Home > Crude Oil & Petroleum > Fuel subsidy in India to be capped

Fuel subsidy in India to be capped

In spite of de-regulating petrol prices and partially de-regulating diesel prices in India, under-recoveries on other fuels are very high. This is draining the government as well as the petroleum-oil companies. However, the government plans to cap its share of losses.

Until recently, four petroleum products in India were sold at government-determined prices. These were petrol, diesel, kerosene (for PDS) and LPG (for domestic use). These prices were way below prevailing market prices, leading to significant under-recoveries (or losses).

Under-recoveries were shared in the ratio of one-third each by the Centre, oil exploration companies (including ONGC & Oil India) and refining companies (such as IOC, HPCL & BPCL).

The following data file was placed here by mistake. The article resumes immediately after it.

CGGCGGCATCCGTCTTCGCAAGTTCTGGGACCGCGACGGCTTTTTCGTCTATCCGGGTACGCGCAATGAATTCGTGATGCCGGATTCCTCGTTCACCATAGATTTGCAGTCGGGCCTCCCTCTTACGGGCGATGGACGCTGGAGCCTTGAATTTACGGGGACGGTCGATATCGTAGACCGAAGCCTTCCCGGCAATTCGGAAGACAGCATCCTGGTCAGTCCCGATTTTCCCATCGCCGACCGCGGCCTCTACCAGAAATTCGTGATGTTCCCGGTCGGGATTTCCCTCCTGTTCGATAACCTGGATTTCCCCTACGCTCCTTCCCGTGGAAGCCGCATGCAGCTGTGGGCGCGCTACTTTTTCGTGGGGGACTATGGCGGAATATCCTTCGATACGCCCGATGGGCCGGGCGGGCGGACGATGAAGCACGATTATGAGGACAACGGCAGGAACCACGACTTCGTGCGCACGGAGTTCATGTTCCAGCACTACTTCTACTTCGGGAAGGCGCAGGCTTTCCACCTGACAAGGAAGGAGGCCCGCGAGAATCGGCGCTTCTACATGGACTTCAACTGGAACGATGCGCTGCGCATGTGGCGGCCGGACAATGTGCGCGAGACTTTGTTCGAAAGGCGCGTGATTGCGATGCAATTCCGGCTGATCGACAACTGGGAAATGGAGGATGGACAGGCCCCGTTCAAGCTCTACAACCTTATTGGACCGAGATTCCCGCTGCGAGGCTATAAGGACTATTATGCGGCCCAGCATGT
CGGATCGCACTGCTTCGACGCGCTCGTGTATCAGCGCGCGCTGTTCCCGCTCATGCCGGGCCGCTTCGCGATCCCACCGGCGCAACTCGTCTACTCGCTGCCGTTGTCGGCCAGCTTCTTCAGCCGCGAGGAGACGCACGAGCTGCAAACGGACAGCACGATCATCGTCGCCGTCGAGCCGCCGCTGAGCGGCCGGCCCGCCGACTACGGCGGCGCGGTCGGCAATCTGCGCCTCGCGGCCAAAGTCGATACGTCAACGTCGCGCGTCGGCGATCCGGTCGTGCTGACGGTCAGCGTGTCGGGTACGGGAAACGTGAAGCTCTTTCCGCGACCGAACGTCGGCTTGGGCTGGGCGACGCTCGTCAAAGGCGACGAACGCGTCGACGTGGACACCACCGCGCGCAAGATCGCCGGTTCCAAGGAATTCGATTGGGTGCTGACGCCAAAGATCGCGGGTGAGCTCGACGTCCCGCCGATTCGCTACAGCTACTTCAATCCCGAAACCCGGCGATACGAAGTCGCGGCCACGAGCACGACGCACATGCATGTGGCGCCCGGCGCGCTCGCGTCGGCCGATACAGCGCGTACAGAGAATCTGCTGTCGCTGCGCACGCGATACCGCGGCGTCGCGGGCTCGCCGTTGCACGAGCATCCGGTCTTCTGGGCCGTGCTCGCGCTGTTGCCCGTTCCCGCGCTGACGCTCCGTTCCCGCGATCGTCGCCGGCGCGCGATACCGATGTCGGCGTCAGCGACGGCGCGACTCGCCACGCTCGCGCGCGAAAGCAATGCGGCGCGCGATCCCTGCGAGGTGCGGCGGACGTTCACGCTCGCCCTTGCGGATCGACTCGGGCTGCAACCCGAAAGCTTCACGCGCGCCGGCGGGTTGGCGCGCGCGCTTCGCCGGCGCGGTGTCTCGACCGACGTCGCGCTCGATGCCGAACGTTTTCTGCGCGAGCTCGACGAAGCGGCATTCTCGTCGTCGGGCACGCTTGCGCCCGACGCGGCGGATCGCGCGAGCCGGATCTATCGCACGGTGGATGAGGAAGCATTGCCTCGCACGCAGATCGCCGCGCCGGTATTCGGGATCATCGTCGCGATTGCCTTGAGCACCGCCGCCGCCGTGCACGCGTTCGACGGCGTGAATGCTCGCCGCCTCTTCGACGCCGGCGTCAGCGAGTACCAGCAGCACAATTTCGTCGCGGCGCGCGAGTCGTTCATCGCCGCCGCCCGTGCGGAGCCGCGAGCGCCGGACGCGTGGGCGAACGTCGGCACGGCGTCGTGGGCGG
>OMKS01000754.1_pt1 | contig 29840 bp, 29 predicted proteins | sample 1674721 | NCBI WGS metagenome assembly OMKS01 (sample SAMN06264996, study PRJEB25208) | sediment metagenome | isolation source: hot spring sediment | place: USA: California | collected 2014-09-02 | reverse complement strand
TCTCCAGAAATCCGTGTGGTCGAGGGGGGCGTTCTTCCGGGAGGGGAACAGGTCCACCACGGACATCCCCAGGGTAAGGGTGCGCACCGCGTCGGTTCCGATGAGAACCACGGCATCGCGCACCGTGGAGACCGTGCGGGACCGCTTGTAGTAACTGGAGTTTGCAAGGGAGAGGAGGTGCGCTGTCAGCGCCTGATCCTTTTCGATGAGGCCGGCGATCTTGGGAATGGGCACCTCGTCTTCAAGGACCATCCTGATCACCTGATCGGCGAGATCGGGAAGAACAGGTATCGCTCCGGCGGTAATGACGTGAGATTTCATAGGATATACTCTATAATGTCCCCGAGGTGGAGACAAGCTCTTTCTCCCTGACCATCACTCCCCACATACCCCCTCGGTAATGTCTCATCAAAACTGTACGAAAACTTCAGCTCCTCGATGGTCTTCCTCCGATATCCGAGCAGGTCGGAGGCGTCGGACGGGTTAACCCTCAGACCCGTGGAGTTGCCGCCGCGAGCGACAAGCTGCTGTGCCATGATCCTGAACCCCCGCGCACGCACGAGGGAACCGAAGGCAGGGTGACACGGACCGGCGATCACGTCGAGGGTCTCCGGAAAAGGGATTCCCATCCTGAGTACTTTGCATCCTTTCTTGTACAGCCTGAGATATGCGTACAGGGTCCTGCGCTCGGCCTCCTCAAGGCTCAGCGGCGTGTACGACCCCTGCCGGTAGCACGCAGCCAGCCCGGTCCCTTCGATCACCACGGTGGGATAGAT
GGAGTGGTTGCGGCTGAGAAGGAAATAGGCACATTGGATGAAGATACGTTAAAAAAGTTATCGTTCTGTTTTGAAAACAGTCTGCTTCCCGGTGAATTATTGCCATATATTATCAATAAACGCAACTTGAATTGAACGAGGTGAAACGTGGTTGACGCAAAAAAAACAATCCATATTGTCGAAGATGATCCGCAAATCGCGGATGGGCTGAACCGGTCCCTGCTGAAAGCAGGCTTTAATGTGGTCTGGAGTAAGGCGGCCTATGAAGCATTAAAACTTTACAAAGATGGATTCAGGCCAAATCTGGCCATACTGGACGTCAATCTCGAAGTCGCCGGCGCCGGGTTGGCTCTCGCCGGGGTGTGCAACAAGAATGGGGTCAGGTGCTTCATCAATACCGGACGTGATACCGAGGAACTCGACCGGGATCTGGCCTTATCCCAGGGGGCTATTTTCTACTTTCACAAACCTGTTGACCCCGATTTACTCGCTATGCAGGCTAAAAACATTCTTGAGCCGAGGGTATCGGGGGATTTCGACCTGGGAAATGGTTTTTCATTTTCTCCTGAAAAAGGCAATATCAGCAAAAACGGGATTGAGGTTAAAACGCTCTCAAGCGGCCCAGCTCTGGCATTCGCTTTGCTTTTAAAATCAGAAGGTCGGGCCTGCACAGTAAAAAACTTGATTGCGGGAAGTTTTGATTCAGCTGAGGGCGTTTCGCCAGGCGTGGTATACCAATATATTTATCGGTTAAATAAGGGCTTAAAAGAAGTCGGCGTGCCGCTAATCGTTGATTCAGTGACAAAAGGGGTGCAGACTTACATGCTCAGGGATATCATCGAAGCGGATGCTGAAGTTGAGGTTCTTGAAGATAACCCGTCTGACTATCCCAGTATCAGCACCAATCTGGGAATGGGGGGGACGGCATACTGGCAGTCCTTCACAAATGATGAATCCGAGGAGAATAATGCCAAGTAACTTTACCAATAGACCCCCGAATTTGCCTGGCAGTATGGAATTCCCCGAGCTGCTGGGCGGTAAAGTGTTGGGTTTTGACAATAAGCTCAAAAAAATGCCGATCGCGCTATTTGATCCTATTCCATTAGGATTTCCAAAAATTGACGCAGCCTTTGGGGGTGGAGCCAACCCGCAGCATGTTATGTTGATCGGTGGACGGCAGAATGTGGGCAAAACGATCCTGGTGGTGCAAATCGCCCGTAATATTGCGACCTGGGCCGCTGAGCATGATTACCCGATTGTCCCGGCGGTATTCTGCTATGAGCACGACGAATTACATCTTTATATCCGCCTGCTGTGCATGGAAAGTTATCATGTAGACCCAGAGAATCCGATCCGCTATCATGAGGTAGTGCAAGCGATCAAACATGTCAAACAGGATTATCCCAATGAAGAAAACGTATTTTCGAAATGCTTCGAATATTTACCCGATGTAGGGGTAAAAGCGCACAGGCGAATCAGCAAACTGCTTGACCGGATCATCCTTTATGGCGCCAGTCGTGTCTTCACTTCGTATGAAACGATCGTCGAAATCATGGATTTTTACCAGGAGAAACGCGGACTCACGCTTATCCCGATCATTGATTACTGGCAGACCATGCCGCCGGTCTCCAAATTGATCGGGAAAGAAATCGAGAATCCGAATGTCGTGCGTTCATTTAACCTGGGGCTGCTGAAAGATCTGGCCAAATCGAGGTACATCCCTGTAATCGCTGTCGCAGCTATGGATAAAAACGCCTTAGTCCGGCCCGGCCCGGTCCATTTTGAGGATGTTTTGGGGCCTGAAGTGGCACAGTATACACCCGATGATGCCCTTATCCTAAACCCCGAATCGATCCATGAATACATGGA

During FY10, total under-recoveries stood at Rs 46,051 crore. Of this, the government gave a cash subsidy of Rs 26,000 crore. According to ministry sources quoted by the Times of India, during the first quarter itself they had expected the three oil refining companies to record a loss of Rs 79,670 crore in 2010-11. This is in spite of deregulating petrol prices.

Now, to check the widening fiscal deficit, the government plans to cap fuel subsidy at last year’s level — which was Rs 26,000. This is way below the expected losses this year. Also, benchmark crude oil prices are nearly 20-22% higher than during April-August 2010 compared to the year-ago levels. This proposal is expected to result in huge losses for upstream (exploration) and down-stream (refining & marketing) companies.

With regards to petrol price being market driven, it must be noted that diesel accounts for over 50% of the total fuel consumption. And diesel prices are not totally market driven. Also, fuel subsidy on LPG and kerosene is still a huge burden on the oil companies.

Categories: Crude Oil & Petroleum
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